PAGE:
Book review: ‘Dead Reckoning’
God knows it’s not easy being Sookie Stackhouse. The telepathic barmaid at the center of so many supernatural occurrences in the sleepy burg of Bon Temps, La., seems to spend most of her time fending off murderous attackers or the romantic advances of vampires, werewolves, shape-shifters and the like.
These days, things might even be more complicated for Sookie, who stars not only in bestselling author Charlaine Harris’ successful series but also in HBO’s hit show “True Blood,” which returns for its fourth season Sunday.
The premiere episode of the new season finds Sookie (Anna Paquin) struggling to sort out the complicated powers she possesses thanks to her fairy bloodline and juggling the affections of at least two powerful blood drinking beaus. In “Dead Reckoning,” Harris’ 11th and latest novel, readers find the spunky cocktail waitress in not such a dissimilar place.
Her fairy relations, Claude and Dermot, are still a bit of a conundrum, having taken up residence inside her home, even though they spend a considerable amount of time at Hooligans, the club where Claude works as a stripper.
Her relationship with handsome Viking vampire Eric Northman is still acutely complicated — and old flame Bill Compton and werewolf Alcide Herveaux haven’t stopped proclaiming their love for Sookie either.
And that just might be part of the problem.
Certainly, some things have changed in Bon Temps. Right out of the gate, Ms. Stackhouse loses some of her blond locks when her boss Sam Merlotte’s bar is fire-bombed, adding insult to the already critical injury of losing business to Vic’s Redneck Roadhouse, the new joint in town.
Eric is forcing Pam, the vampire he made, to keep a troubling bit of knowledge from Sookie, even as she learns some personal, painful secrets about her beloved late grandmother Adele and comes into possession of a rare magical object called a “cluviel dor,” which is “about the size of two stacked Oreo cookies.”
Yet “Dead Reckoning” feels a bit stale. The book is missing some of Harris’ usual zest (Sookie’s amorous interludes are considerably pared back, for starters) — and zest is a critical ingredient in Harris’ spicy Southern stew. Perhaps it’s simply difficult to sustain enthusiasm for a series so late in its life, or perhaps it was a necessary sacrifice to give Sookie some space to grow up.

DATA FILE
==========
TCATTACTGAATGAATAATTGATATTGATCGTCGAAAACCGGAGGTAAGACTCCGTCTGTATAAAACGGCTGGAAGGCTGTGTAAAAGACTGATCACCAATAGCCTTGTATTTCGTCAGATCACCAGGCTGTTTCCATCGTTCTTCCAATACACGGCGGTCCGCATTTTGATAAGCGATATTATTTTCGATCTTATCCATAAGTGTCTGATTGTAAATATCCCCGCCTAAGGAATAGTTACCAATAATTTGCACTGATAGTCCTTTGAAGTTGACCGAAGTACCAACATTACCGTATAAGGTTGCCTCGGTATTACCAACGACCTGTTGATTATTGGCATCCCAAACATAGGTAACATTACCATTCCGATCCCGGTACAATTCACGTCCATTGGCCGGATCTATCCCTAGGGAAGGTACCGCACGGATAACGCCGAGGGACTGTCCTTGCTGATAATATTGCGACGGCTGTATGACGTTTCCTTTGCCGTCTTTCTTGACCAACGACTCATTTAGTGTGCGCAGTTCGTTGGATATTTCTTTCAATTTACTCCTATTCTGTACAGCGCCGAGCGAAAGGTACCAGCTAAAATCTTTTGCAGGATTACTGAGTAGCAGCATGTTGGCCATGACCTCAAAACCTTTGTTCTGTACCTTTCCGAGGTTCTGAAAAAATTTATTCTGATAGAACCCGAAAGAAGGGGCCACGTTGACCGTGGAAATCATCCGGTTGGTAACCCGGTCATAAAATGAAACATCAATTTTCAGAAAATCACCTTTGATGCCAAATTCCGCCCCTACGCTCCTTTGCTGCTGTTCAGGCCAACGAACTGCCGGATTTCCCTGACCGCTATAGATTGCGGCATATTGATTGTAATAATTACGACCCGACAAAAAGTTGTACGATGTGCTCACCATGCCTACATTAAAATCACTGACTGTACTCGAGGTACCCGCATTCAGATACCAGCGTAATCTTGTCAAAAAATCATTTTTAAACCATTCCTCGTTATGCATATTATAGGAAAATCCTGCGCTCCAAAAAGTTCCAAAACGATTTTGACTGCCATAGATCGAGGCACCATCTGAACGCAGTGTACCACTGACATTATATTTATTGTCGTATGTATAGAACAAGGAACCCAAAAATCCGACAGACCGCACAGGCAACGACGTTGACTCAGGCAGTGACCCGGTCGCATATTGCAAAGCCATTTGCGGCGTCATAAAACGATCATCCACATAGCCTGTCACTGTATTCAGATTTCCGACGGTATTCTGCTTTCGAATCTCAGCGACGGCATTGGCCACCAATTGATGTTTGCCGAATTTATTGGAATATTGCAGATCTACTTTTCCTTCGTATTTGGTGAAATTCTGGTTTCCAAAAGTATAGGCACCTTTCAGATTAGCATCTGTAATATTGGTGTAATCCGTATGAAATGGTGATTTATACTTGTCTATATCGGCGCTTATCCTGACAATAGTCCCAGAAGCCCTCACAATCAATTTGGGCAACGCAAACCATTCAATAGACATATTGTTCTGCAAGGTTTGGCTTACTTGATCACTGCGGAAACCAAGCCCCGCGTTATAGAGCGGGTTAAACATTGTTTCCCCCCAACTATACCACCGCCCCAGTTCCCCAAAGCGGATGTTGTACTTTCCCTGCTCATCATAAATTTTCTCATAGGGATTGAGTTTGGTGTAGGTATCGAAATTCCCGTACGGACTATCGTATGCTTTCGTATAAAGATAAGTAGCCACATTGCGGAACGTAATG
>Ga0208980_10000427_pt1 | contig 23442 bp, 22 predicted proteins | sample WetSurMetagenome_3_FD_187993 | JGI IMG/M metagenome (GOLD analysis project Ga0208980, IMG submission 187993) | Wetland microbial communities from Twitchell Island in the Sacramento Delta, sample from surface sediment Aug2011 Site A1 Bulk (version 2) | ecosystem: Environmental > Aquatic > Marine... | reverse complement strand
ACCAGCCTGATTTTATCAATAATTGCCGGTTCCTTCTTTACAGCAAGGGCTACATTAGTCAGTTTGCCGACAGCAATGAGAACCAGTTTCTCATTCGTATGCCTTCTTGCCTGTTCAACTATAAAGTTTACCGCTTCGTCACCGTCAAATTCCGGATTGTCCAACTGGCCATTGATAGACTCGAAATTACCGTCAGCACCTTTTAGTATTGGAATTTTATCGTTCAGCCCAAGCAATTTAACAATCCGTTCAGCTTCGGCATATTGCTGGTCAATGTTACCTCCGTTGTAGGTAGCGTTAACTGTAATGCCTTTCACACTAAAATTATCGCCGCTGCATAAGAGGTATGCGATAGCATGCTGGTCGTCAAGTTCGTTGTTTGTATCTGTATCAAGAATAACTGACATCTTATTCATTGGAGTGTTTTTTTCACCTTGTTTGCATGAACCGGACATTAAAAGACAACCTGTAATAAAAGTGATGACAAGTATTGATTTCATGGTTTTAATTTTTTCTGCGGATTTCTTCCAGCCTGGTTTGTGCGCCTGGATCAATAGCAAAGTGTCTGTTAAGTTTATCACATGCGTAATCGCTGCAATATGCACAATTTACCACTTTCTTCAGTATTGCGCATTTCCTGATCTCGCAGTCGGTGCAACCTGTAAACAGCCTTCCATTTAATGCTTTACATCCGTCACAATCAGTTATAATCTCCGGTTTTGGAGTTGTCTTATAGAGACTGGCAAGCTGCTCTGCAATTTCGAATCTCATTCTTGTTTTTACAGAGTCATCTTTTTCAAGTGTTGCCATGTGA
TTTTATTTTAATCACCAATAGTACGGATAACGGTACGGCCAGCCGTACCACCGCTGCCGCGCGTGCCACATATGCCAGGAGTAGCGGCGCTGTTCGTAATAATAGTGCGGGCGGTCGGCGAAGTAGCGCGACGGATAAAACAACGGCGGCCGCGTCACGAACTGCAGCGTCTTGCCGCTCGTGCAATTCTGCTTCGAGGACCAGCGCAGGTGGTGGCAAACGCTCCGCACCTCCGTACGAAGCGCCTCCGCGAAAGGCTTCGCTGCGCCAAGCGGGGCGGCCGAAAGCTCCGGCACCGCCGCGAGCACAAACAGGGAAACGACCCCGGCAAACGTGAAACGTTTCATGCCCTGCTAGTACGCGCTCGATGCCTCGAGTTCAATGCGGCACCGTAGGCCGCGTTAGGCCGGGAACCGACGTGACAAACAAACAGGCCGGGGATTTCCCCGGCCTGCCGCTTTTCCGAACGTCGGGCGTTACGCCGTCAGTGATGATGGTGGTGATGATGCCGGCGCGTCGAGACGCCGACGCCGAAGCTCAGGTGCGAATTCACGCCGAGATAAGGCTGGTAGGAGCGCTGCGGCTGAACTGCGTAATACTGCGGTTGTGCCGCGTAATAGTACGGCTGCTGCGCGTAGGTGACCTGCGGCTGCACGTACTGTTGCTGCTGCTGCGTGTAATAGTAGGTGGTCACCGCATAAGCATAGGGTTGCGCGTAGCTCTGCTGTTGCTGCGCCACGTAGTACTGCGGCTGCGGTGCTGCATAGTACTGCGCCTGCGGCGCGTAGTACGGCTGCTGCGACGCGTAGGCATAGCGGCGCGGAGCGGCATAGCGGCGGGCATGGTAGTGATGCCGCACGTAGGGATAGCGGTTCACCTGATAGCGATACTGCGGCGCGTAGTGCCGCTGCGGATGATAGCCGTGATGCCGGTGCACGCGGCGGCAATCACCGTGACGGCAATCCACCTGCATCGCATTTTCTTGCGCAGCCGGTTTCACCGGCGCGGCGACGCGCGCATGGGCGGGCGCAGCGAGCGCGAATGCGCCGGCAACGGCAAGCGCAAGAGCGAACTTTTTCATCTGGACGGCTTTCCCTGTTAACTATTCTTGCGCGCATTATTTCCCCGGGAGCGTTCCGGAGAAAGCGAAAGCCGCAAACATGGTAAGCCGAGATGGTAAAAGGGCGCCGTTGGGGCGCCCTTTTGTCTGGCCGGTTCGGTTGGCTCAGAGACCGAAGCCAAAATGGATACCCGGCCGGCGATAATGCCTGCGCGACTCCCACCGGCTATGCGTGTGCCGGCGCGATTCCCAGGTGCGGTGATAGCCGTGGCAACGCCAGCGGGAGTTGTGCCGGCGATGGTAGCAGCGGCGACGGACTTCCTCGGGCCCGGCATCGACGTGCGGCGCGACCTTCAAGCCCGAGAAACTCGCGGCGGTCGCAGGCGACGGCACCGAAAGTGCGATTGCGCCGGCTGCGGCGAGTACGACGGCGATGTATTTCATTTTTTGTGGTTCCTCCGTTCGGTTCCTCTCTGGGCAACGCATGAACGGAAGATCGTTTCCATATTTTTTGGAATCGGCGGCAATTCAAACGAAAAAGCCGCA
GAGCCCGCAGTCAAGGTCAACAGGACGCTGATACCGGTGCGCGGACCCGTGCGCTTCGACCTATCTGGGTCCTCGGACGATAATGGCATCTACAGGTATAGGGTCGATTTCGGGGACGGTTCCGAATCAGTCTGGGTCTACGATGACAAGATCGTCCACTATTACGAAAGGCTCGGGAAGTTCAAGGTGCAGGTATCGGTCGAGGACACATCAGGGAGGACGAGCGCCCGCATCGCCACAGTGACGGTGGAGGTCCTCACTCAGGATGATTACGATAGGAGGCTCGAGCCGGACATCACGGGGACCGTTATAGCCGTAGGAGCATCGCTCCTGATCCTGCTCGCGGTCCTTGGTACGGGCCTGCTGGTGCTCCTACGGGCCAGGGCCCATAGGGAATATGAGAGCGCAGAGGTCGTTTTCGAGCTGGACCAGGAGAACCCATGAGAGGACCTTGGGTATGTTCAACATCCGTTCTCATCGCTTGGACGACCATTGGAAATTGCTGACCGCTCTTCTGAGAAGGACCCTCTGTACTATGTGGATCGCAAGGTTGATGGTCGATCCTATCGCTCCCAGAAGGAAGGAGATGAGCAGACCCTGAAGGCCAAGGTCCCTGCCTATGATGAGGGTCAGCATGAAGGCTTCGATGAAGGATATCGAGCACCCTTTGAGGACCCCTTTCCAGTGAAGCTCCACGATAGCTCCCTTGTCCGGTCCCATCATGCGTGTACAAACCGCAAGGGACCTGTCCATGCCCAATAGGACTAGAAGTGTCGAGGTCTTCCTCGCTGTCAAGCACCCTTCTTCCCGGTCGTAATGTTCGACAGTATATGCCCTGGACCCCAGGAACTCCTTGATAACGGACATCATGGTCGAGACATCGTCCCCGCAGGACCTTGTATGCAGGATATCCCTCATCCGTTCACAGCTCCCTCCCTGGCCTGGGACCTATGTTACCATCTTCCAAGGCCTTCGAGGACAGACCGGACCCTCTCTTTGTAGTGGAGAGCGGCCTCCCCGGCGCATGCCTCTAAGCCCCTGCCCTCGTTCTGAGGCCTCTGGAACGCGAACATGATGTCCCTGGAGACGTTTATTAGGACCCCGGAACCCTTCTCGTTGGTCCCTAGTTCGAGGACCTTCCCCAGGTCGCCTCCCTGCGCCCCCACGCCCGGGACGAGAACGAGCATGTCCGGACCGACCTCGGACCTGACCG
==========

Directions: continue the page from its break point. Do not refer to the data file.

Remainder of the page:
Never afraid to speak her mind, Sookie’s always been a hot-tempered, fiercely loyal, black-and-white kind of gal, but here, she seems to be gaining an understanding that the world — even one peopled with fairies and vamps, shape-shifters, werewolves and elves — is rendered in shades of gray.
“The preacher had told me that all sins were equal in the eyes of God, but I couldn’t help but feel (for example) that a child molester was worse than a person who cheated on his income tax or a lonely woman who had unsanctioned sex because she wanted a baby. I was probably wrong, because we also weren’t supposed to pick and choose which rules we obeyed, but that was the way I felt.”
Sookie also ponders her own morals and values, wrestling in particular with her more vengeful desires, and she wonders how spending so much time with her fairy kin, not to mention Eric, might have changed her.
Not to say that Sookie — or Harris — has lost her sense of humor. At one point, her ex Bill pays a keenly unusual compliment to her breasts that could appear only in one of Harris’ books (though not in a family friendly newspaper).
Still, while transition is at the heart of “Dead Reckoning,” the novel itself feels too transitory. The mysteries dutifully unspool in Harris’ signature voice and enough threads are left untied to tantalize readers with the promise of Book 12. That magical device is of particular interest.
But if you’re looking for the gleeful, salacious thrills of Sookie’s earlier adventures, it might be more expedient to tune in to HBO to watch Paquin embody the tough-talking telepath with the heart of gold. The award-winning actress imbues the character with just the right sassy bite.
Harris said she intends to write only two additional entries in the series. It’s likely a good call. A gal, even one as feisty as Sookie, can really handle only so much paranormal activity.
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